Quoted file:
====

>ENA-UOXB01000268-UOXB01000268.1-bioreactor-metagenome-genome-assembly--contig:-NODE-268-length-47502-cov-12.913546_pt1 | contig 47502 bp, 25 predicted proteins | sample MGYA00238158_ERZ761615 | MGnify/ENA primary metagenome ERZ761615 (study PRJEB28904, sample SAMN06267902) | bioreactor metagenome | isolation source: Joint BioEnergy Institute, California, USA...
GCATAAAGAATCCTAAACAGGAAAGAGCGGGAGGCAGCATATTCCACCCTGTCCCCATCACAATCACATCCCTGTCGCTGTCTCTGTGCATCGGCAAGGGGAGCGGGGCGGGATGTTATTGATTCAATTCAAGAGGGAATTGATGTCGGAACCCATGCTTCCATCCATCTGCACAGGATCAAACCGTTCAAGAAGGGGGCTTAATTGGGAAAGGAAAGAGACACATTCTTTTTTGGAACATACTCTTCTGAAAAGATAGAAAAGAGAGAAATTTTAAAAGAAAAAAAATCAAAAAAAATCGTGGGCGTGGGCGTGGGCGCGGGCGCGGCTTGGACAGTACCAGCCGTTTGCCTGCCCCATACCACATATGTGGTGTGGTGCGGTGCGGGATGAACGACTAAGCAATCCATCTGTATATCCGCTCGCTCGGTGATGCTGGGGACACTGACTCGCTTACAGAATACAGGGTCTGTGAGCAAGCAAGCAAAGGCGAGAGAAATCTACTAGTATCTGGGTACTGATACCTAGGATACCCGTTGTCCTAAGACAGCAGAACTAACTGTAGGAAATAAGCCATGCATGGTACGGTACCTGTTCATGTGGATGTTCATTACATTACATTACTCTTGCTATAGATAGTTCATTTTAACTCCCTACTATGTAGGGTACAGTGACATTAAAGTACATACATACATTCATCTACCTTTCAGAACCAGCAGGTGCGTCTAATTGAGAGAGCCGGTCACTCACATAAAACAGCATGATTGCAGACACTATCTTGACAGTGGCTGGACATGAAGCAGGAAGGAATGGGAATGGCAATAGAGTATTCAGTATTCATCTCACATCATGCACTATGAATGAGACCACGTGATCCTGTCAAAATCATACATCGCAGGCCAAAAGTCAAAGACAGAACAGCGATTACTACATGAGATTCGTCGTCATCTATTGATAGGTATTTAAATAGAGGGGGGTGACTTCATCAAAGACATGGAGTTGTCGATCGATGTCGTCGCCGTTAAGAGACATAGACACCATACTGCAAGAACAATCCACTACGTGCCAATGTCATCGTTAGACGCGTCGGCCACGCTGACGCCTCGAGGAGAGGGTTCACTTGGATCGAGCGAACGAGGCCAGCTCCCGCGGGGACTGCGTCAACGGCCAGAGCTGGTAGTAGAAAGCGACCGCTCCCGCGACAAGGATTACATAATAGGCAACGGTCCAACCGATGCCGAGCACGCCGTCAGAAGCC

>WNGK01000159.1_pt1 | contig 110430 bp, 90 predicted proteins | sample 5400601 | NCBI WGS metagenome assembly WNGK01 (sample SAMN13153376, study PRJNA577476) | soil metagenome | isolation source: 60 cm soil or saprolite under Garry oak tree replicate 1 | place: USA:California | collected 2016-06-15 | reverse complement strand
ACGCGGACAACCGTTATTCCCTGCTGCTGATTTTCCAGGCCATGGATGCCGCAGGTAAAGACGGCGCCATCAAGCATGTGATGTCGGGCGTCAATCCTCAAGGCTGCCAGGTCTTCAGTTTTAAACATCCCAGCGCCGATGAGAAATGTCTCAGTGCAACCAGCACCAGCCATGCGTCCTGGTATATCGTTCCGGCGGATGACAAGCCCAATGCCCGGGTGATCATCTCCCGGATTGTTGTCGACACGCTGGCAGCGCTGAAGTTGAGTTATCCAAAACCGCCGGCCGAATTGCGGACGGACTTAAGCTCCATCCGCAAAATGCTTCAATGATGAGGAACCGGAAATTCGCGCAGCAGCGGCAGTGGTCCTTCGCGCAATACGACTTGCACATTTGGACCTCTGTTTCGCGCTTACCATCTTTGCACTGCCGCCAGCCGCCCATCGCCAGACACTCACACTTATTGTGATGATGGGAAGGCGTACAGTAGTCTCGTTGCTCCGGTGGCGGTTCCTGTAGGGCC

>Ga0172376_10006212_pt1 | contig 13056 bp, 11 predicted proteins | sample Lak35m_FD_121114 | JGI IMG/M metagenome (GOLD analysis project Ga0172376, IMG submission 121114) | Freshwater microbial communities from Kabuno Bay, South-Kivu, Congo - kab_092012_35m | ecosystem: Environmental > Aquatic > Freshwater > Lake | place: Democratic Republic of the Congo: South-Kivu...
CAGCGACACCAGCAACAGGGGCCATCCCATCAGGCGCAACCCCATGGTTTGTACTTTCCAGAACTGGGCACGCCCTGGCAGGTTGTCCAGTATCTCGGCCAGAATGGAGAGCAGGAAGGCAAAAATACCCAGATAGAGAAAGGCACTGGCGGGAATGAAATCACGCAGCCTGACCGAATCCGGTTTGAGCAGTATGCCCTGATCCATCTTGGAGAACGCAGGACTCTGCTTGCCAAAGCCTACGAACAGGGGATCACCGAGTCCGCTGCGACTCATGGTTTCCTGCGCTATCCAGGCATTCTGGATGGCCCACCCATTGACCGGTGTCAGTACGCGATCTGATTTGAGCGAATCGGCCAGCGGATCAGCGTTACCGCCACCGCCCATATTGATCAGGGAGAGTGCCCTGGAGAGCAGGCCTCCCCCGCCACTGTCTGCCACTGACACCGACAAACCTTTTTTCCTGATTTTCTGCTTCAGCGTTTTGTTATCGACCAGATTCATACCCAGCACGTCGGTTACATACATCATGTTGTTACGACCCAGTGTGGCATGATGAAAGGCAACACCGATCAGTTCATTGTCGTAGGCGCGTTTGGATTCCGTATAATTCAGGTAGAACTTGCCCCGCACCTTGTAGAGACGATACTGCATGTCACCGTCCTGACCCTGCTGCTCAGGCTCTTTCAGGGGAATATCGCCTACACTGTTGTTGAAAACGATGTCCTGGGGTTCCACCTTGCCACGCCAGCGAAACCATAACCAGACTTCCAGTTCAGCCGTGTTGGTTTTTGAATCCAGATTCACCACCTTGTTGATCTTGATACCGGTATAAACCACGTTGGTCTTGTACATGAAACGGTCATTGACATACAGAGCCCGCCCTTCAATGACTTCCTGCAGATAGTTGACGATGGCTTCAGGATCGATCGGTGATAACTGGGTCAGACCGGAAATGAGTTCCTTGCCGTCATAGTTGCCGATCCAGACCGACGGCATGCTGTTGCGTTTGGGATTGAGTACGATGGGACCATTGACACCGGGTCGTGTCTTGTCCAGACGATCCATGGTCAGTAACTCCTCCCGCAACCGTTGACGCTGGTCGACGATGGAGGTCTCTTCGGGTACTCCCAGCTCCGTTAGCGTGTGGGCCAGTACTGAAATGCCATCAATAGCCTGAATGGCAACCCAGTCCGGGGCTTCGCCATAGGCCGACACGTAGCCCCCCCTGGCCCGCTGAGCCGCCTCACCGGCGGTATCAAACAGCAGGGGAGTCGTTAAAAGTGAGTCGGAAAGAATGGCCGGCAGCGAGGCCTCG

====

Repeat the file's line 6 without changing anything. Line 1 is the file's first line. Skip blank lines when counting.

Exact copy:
CAGCGACACCAGCAACAGGGGCCATCCCATCAGGCGCAACCCCATGGTTTGTACTTTCCAGAACTGGGCACGCCCTGGCAGGTTGTCCAGTATCTCGGCCAGAATGGAGAGCAGGAAGGCAAAAATACCCAGATAGAGAAAGGCACTGGCGGGAATGAAATCACGCAGCCTGACCGAATCCGGTTTGAGCAGTATGCCCTGATCCATCTTGGAGAACGCAGGACTCTGCTTGCCAAAGCCTACGAACAGGGGATCACCGAGTCCGCTGCGACTCATGGTTTCCTGCGCTATCCAGGCATTCTGGATGGCCCACCCATTGACCGGTGTCAGTACGCGATCTGATTTGAGCGAATCGGCCAGCGGATCAGCGTTACCGCCACCGCCCATATTGATCAGGGAGAGTGCCCTGGAGAGCAGGCCTCCCCCGCCACTGTCTGCCACTGACACCGACAAACCTTTTTTCCTGATTTTCTGCTTCAGCGTTTTGTTATCGACCAGATTCATACCCAGCACGTCGGTTACATACATCATGTTGTTACGACCCAGTGTGGCATGATGAAAGGCAACACCGATCAGTTCATTGTCGTAGGCGCGTTTGGATTCCGTATAATTCAGGTAGAACTTGCCCCGCACCTTGTAGAGACGATACTGCATGTCACCGTCCTGACCCTGCTGCTCAGGCTCTTTCAGGGGAATATCGCCTACACTGTTGTTGAAAACGATGTCCTGGGGTTCCACCTTGCCACGCCAGCGAAACCATAACCAGACTTCCAGTTCAGCCGTGTTGGTTTTTGAATCCAGATTCACCACCTTGTTGATCTTGATACCGGTATAAACCACGTTGGTCTTGTACATGAAACGGTCATTGACATACAGAGCCCGCCCTTCAATGACTTCCTGCAGATAGTTGACGATGGCTTCAGGATCGATCGGTGATAACTGGGTCAGACCGGAAATGAGTTCCTTGCCGTCATAGTTGCCGATCCAGACCGACGGCATGCTGTTGCGTTTGGGATTGAGTACGATGGGACCATTGACACCGGGTCGTGTCTTGTCCAGACGATCCATGGTCAGTAACTCCTCCCGCAACCGTTGACGCTGGTCGACGATGGAGGTCTCTTCGGGTACTCCCAGCTCCGTTAGCGTGTGGGCCAGTACTGAAATGCCATCAATAGCCTGAATGGCAACCCAGTCCGGGGCTTCGCCATAGGCCGACACGTAGCCCCCCCTGGCCCGCTGAGCCGCCTCACCGGCGGTATCAAACAGCAGGGGAGTCGTTAAAAGTGAGTCGGAAAGAATGGCCGGCAGCGAGGCCTCG